Can you NOT communicate?

Change & Organisation Development

by Andrew Day

07 December, 2022

I recently re-read Paul Watzlawick’s classic book Pragmatics of Human Communication. For those of you who don’t know his work, many of his ideas have influenced paradoxical theories of change and family systems theory. In the book he outlines a number of principles of human communication. These are:

  • The impossibility of not communicating. All behaviour (or non-behaviour), not just speech or silence, is communication


  • Communication happens at two levels. These are: (i) content – what is said – and at the same time, (ii) the level of the relationship i.e. defining the nature of the relationship. Put in a different way, communicating not only conveys information but at the same time it imposes a relationship. The latter is a meta-communication – a communication about a communication.


  • Communication can be (i) Digital whereby a word or sign is used to represent something or (ii) Analogic in which a self-explanatory likeness is used to represent something, for instance, a drawing or photograph. Digital communication by its very nature is abstract whereas analogue communication has a more direct correspondence to what is being conveyed. In human communication analogue communication includes most non-verbal behaviour such as body language, gestures, tone, rhythm, facial expressions etc. In human communication, we rely almost exclusively upon analogue communication. Digital material can be of a much higher level of complexity, versatility and abstraction than analogue.


  • Circular causality. All communication is part of a pattern and influences and is influenced by all other behaviours. This means that where a pattern of communication starts and ends is an arbitrary punctation which can have profound consequences for the meaning of what is said or done. Disagreements about how to punctuate a sequence of communication is at the heart of many relationship struggles (i.e. who is to blame or who started the ‘difficulty’).


  • Fundamental to human existence is the importance of confirmation as a social process.  The receiver of the communication can: (a) accept what the other person is communicating; (b) reject what is being communicated, this at least recognises that something is being communicated; or (c) disconfirm what is communicated or act as if nothing has been communicated.  These three stances are called confirmation, rejection or disconfirmation (of what is communicated).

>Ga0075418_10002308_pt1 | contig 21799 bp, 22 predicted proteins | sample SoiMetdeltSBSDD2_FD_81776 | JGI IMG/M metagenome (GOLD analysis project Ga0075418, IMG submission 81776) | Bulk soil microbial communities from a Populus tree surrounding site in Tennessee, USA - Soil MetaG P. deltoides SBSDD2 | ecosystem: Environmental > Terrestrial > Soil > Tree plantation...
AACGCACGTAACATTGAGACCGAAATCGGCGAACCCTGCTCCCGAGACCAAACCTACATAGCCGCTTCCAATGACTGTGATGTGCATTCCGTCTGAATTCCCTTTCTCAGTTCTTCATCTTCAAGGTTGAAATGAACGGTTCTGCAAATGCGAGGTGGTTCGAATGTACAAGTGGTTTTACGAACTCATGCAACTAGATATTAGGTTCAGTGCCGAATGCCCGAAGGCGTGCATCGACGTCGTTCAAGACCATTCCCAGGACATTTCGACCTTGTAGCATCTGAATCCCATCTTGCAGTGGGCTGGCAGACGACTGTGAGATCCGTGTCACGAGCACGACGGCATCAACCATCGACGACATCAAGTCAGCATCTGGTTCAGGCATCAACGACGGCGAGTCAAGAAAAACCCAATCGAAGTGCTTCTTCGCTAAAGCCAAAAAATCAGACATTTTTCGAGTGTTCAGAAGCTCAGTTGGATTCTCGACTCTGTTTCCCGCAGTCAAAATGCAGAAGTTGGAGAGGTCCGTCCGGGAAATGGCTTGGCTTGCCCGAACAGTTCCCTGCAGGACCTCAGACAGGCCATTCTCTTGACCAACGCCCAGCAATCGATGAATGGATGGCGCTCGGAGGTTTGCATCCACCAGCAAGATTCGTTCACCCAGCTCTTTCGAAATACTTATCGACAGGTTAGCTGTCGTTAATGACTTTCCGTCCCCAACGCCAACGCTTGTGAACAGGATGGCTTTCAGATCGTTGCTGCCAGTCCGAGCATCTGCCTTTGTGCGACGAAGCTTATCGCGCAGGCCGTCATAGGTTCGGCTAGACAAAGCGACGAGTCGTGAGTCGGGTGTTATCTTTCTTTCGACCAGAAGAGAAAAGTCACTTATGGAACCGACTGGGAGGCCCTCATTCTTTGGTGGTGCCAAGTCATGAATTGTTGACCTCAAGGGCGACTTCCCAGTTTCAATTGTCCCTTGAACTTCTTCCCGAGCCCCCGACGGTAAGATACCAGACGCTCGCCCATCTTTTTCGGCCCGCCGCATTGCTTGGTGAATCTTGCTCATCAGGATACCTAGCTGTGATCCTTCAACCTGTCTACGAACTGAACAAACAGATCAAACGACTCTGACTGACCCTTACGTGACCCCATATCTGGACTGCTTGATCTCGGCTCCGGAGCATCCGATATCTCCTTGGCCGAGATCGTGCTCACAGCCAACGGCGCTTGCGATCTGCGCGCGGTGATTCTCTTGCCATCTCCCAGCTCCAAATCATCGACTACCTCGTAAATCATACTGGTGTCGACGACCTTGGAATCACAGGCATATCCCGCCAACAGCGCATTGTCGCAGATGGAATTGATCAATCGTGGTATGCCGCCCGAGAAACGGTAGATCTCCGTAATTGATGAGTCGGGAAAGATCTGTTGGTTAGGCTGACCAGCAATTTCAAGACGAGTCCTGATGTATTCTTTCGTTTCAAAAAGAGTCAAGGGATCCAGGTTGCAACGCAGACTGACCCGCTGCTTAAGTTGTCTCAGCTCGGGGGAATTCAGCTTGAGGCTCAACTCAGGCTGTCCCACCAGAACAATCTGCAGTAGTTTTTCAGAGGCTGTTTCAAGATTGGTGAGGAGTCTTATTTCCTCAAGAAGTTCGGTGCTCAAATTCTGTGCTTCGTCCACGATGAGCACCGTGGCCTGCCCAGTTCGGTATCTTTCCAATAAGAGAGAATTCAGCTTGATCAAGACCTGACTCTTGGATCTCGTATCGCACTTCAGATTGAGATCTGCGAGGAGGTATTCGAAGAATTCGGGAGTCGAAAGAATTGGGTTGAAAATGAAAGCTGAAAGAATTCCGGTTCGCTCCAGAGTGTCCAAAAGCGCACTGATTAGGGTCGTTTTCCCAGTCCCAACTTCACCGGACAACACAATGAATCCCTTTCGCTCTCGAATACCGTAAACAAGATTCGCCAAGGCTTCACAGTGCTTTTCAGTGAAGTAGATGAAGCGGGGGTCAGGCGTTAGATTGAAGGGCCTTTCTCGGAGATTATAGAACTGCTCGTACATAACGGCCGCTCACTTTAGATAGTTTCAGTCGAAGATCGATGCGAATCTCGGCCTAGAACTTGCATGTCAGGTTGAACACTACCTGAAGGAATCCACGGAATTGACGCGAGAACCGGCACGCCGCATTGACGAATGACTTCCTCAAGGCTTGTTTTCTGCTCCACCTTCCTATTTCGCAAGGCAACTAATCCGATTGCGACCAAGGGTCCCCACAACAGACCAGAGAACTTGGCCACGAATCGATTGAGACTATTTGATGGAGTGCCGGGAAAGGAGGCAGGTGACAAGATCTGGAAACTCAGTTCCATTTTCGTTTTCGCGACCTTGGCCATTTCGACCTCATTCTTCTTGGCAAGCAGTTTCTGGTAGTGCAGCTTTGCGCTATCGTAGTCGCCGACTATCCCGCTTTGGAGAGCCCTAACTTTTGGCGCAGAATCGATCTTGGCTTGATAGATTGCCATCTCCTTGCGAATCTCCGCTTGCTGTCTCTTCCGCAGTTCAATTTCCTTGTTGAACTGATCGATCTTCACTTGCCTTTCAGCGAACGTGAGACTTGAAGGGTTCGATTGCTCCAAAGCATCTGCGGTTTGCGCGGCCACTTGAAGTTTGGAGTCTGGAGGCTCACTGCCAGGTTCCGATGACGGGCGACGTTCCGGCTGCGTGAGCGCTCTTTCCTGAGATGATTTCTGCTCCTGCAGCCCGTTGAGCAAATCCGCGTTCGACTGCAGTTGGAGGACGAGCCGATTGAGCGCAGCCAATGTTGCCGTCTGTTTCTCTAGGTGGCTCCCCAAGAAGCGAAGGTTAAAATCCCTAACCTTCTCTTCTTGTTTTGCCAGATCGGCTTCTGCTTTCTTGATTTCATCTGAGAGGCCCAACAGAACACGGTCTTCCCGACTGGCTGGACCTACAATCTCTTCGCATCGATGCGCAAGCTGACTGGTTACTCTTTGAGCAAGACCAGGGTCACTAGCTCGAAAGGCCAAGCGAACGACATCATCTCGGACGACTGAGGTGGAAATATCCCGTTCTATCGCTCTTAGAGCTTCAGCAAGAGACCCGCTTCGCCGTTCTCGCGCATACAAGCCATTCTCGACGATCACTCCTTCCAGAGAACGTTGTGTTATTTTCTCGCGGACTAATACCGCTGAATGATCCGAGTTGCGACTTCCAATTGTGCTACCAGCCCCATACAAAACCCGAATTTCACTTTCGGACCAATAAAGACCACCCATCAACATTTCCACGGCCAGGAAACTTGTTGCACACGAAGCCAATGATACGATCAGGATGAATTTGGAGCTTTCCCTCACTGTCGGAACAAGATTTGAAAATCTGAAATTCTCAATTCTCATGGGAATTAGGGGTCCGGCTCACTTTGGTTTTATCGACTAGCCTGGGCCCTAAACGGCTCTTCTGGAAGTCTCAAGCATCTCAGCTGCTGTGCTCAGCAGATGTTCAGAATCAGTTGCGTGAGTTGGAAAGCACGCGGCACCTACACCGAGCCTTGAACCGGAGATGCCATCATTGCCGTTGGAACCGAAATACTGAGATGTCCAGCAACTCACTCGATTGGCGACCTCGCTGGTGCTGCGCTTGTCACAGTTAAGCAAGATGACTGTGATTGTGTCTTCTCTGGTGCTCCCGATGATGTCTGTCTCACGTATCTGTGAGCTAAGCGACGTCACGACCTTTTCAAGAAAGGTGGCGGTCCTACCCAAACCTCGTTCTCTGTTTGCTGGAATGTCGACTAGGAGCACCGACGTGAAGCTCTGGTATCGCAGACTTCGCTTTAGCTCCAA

Now these principles might sound somewhat abstract and irrelevant to organisational life. However we can argue that much of what happens in organisations is communication.

Underneath the  labels such of  ‘leadership’, ‘strategy’, ‘change’, ‘structure’, ‘culture’ are in fact patterns of communication.

I’ve been examining some recent consulting assignments through this lens.

These are some observations:

  • In one client system, I notice that I am constantly pulled into communicating through Powerpoints.  This is a pattern with an attempt to privilege digital forms of conveying information. Direct communication between different parties around contentious topics is filtered in this way – minimising analogically communicating around feelings and emotions about the issues being discussed.


  • An executive team describes itself as supportive and collaborative. At the same time, I notice an absence of conflict and a pattern of ‘group think’. Individuals in the team do not take up distinctive positions or differentiate themselves from the other members to any significant degree.  The implicit (analogue) communication is that its risky to be different and to disagree. Most of what is said is accepted by others or disconfirmed (simply not responded to or picked up). Little is rejected by members of the team. The team has some very difficult decisions to make that have significant consequences. It is hard to see how they can effectively undertake this task unless they express their differences (which is equivalent to new information).


  • I’m working with a large complex organisation that is trying to transform itself. I notice however that I am constantly confused about what the organisation is trying to achieve or what the various change initiatives are intended to achieve. This is despite the sophisticated ideas that are presented by different departments. I regularly sit in meetings with people presenting well crafted and logical presentations or accounts of what is needed. These make logical sense but leave me feeling confused. No one appears to notice the confusion or the apparent disconnections across the various initiatives. (A lot of time and consulting time has been invested in these presentations). Last week, in conversation with a couple of leaders I commented that I was often left feeling confused about what they and others were actually saying. They immediately acknowledged something and agreed they too often felt confused. They suggested they get together some others leaders who were involved in the change and explore their perspective. This group was also able to acknowledge their confusion. It seemed a relief that we were talking about the feelings rather than the sophisticated change programmes. I have no idea where this is leading however I sense a shift that feels more energetic and closer to something.


In each of the above, I’ve tried to describe the something of the pattern of communication as I understand it and participate in.

To conclude, the really helpful idea I find in Watzlawick’s book is that is the pattern of communication that configures and characterises the social system, rather than the content of what is being spoken to at any one time.

If you want to read a bit more about patterns of communication, you can read our blog:

Can you NOT communicate?

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